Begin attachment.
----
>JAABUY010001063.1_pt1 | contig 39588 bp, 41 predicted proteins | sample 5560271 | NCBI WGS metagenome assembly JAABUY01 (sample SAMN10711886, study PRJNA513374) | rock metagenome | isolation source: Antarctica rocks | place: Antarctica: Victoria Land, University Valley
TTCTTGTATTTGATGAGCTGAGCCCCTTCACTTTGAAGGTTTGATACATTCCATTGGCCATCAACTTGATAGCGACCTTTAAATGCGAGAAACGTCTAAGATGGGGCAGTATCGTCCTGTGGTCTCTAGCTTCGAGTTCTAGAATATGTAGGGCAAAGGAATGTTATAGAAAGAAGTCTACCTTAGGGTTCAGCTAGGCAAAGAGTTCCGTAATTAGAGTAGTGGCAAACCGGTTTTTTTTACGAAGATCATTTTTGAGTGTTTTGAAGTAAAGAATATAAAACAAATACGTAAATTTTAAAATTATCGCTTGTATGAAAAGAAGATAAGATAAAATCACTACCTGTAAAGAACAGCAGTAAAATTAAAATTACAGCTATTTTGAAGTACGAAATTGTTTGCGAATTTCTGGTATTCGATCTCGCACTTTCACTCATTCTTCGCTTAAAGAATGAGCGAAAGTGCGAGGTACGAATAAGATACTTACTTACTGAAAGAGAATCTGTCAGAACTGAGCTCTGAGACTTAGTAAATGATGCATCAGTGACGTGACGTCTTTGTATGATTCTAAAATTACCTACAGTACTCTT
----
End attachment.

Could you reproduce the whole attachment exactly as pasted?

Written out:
>JAABUY010001063.1_pt1 | contig 39588 bp, 41 predicted proteins | sample 5560271 | NCBI WGS metagenome assembly JAABUY01 (sample SAMN10711886, study PRJNA513374) | rock metagenome | isolation source: Antarctica rocks | place: Antarctica: Victoria Land, University Valley
TTCTTGTATTTGATGAGCTGAGCCCCTTCACTTTGAAGGTTTGATACATTCCATTGGCCATCAACTTGATAGCGACCTTTAAATGCGAGAAACGTCTAAGATGGGGCAGTATCGTCCTGTGGTCTCTAGCTTCGAGTTCTAGAATATGTAGGGCAAAGGAATGTTATAGAAAGAAGTCTACCTTAGGGTTCAGCTAGGCAAAGAGTTCCGTAATTAGAGTAGTGGCAAACCGGTTTTTTTTACGAAGATCATTTTTGAGTGTTTTGAAGTAAAGAATATAAAACAAATACGTAAATTTTAAAATTATCGCTTGTATGAAAAGAAGATAAGATAAAATCACTACCTGTAAAGAACAGCAGTAAAATTAAAATTACAGCTATTTTGAAGTACGAAATTGTTTGCGAATTTCTGGTATTCGATCTCGCACTTTCACTCATTCTTCGCTTAAAGAATGAGCGAAAGTGCGAGGTACGAATAAGATACTTACTTACTGAAAGAGAATCTGTCAGAACTGAGCTCTGAGACTTAGTAAATGATGCATCAGTGACGTGACGTCTTTGTATGATTCTAAAATTACCTACAGTACTCTT